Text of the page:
Hydrogen Bond Theory

Hydrogen Bond


Many hydrogenated compounds have properties some abnormal that can be interpreted by assuming that amongst its molecules is formed a special type of link, characteristic of hydrogen atoms, called as Hydrogen Bond, called hydrogen bridge in a principle, being the hydrogen atom which acts as a kind of bridge between two very electronegative atoms.

Hydrogen bonding occurs in all compounds where hydrogen is linked to a very electronegative atom X such as, for example, water, alcohols, phenols, organic acids, with OH groups, and in amines, amides, etc., with NH groups. These compounds may form molecular associations with themselves or with other molecules having electron donor atom such as, for example, ketones (group C = 0), ethers (-O-), ammonia, etc.
Due to the hydrogen bonding, all these compounds have something anomalous properties; in particular, have melting points and boiling abnormally high in relation to other similar compounds.

Moreover, the small formation energy of hydrogen bonding between 2 and 7 kcal / mol, allows that the link may break and forms, in quite mild conditions, so it plays an important role in many biological processes.
There are two types of hydrogen bonds:

  • Intermolecular à hydrogen bonding that occurs between two molecules.
  • Intramolecular à hydrogen bonding that occurs within the same molecule.


The hydrogen bond in water.

Ordinary water is undoubtedly the most common substance in which hydrogen bonding occurs. On ice, hydrogen bonds keep water molecules in a rigid but rather open structure. When the ice is melted, only a fraction of hydrogen bonds breaks. One indication of this is the relatively low heat of melting ice, much less than it could be expected if all the hydrogen bonds broke during melting.
When the ice melts, some hydrogen bonds are broken. This allows water molecules to be arranged more compactly, which justify the increase in density when the ice melts. That is, the number of water molecules per unit volume is higher in the liquid than in solid.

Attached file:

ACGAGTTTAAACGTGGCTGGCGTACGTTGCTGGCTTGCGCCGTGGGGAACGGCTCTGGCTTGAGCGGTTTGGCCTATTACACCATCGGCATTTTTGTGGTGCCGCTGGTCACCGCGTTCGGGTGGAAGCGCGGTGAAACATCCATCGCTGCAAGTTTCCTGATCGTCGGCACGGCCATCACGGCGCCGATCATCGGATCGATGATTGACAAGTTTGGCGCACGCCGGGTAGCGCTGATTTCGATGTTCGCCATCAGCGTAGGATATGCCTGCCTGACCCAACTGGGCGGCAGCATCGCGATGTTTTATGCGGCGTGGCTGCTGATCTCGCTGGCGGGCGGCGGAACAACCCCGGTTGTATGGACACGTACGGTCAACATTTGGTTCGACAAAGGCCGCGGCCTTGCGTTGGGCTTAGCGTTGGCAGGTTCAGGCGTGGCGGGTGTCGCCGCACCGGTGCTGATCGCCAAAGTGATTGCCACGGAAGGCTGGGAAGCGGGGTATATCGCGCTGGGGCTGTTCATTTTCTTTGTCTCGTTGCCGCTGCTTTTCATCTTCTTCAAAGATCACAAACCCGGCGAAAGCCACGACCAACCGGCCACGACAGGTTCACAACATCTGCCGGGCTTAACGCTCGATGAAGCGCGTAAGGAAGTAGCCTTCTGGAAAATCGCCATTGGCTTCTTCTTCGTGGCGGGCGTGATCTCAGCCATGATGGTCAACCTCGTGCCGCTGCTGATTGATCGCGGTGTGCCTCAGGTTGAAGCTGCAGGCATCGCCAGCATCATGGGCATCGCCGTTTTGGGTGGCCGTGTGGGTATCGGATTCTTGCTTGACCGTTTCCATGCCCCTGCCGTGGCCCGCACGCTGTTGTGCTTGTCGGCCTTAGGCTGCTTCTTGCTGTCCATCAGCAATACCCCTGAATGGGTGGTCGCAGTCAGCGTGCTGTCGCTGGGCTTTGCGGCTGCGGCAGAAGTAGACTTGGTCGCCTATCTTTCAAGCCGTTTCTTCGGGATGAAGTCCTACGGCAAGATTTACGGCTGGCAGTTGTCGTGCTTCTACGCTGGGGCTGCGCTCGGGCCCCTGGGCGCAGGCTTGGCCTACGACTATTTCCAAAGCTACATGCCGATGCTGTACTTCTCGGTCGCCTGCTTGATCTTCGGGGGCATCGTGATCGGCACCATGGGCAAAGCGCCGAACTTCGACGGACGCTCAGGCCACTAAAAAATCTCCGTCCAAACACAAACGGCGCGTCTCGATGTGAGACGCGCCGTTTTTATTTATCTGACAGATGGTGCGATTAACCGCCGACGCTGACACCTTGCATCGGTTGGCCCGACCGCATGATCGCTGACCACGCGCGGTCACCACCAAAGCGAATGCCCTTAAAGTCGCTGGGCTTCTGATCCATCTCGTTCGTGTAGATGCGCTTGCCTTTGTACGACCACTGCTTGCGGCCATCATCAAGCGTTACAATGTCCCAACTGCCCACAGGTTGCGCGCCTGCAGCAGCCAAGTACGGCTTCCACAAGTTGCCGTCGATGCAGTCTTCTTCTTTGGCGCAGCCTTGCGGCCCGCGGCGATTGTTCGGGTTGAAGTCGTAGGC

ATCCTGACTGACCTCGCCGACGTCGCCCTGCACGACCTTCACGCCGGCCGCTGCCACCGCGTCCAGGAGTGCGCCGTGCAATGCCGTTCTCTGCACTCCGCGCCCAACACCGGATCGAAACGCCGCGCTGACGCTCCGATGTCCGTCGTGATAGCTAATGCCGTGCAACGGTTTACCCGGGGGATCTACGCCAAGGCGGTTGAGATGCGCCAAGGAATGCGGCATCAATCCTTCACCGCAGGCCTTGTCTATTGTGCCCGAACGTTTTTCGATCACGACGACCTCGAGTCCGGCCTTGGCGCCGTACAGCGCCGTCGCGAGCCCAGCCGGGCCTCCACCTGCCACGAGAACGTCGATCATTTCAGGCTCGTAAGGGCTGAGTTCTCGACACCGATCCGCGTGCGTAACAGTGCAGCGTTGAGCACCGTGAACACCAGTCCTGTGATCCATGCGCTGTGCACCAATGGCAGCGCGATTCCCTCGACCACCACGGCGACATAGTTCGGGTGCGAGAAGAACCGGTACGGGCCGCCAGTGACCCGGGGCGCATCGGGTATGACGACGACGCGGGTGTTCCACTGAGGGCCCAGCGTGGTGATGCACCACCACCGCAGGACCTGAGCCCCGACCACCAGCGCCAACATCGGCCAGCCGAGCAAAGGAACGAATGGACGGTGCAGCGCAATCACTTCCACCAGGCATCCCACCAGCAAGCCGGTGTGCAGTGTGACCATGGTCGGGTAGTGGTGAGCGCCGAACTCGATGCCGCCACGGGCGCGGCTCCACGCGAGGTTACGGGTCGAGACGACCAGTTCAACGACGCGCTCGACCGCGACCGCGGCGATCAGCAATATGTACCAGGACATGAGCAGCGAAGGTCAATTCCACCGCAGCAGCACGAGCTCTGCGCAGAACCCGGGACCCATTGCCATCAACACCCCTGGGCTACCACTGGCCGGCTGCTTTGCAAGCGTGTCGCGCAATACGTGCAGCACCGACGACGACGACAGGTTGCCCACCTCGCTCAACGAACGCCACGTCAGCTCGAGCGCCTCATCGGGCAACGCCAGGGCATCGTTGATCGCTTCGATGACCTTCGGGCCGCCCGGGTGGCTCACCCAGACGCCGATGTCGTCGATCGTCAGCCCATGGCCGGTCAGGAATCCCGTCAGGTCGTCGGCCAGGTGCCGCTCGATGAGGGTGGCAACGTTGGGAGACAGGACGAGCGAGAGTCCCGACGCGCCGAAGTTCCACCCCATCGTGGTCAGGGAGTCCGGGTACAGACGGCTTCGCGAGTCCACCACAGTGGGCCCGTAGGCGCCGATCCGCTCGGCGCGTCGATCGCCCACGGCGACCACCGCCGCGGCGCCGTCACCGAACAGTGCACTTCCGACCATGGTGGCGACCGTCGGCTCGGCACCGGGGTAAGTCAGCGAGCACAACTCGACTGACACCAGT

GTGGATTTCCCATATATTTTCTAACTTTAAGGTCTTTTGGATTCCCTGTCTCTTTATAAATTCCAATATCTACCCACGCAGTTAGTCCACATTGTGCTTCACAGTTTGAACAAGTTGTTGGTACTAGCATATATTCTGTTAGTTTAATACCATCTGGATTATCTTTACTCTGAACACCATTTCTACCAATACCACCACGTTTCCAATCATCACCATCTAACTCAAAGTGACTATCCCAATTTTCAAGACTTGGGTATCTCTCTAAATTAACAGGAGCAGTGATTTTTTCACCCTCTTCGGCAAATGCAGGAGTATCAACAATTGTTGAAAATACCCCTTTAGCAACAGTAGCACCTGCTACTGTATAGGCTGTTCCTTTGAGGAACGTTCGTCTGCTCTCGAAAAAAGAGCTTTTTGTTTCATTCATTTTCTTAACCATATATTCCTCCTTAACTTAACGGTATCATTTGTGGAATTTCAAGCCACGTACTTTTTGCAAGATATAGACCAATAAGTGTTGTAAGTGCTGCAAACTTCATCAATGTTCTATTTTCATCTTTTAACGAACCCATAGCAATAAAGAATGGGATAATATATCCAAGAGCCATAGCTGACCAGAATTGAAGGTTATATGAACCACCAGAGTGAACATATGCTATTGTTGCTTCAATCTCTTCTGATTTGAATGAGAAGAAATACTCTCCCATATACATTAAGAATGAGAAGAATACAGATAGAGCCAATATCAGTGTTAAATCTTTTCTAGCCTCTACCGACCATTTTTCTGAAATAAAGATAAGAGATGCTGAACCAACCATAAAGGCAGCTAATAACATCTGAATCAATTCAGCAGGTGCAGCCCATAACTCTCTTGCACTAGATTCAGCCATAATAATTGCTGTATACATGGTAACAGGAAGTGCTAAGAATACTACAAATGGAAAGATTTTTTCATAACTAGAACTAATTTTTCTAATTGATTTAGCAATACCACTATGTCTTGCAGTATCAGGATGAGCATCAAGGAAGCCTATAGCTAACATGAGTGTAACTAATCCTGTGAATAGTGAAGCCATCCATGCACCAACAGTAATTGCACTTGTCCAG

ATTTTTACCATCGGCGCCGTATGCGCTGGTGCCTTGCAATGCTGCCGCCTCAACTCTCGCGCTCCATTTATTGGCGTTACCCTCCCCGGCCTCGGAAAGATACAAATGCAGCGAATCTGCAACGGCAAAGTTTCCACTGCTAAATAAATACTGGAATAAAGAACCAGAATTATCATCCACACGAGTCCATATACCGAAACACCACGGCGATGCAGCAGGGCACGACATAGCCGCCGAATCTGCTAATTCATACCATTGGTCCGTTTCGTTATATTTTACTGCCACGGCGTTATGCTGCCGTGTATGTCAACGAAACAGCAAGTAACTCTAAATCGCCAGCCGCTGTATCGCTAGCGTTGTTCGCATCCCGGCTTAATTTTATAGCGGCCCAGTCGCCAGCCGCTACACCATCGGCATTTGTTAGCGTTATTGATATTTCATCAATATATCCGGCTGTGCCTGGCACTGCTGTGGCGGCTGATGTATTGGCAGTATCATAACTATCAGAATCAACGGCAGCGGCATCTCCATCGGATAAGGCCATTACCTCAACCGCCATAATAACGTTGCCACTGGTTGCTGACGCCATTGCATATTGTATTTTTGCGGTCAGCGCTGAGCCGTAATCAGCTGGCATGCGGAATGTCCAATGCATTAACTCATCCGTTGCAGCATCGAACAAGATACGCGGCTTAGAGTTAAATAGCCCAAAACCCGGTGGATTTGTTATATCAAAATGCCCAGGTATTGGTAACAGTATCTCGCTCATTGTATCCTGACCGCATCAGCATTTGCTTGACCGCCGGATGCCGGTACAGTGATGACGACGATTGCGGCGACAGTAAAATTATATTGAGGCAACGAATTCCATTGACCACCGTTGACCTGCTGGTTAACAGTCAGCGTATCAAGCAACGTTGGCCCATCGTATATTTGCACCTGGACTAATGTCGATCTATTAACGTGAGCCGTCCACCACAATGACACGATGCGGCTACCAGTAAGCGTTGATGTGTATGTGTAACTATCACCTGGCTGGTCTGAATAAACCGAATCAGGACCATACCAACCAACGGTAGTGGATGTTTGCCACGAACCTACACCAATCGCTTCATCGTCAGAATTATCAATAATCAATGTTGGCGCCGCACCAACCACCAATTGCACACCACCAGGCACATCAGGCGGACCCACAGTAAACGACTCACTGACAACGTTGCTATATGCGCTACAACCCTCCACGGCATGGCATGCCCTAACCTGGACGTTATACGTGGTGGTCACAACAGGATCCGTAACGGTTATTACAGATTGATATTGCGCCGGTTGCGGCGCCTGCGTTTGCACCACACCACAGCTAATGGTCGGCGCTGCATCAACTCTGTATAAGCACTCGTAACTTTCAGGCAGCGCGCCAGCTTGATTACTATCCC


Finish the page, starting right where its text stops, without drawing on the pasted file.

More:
When liquid water is heated above the melting point, the hydrogen bonds are continuing breaking. Molecules are packed more and the liquid water density continues increasing. Liquid water reaches its maximum density at 3.98ºC. Above this temperature, water has a “normal” behavior: its density decreases with the temperature increase. This unusual behavior freezing explains why a freshwater lake freezes from up to down. When the water temperature drops below 4 ° C, the denser water sinks to the bottom of the lake and the colder surface water freezes. Then the ice of the lake surface tends to isolate the water below the ice, heat loss.
Without the hydrogen bonding, all lakes freeze from the bottom to up; and fish, small animals that live on the bottom and aquatic plants would not survive in the winter.


Other properties which are affected by hydrogen bonding.
There are many substances whose properties are affected by hydrogen bonding. In acetic acid (CH3COOH), molecules tend to join forming pairs of dimers (double molecules) as in liquid state as in vapor. When this substance is evaporated, not all the hydrogen bonds are broken and as a result, the vaporization heat is abnormally low.
Hydrogen bonding can also help us to understand some viscosity aspects. In alcohols, the H atom in an -OH group in a molecule may form a hydrogen bond with an atom or molecule of neighbor alcohol. An alcohol molecule with two OH groups (diol), is more likely to form hydrogen bonds than one with a single group -OH.
By having stronger intermolecular forces can be expected that diol has higher viscosity and therefore flow more slowly. The more -OH groups present, the greater amount of viscosity is expected it has.





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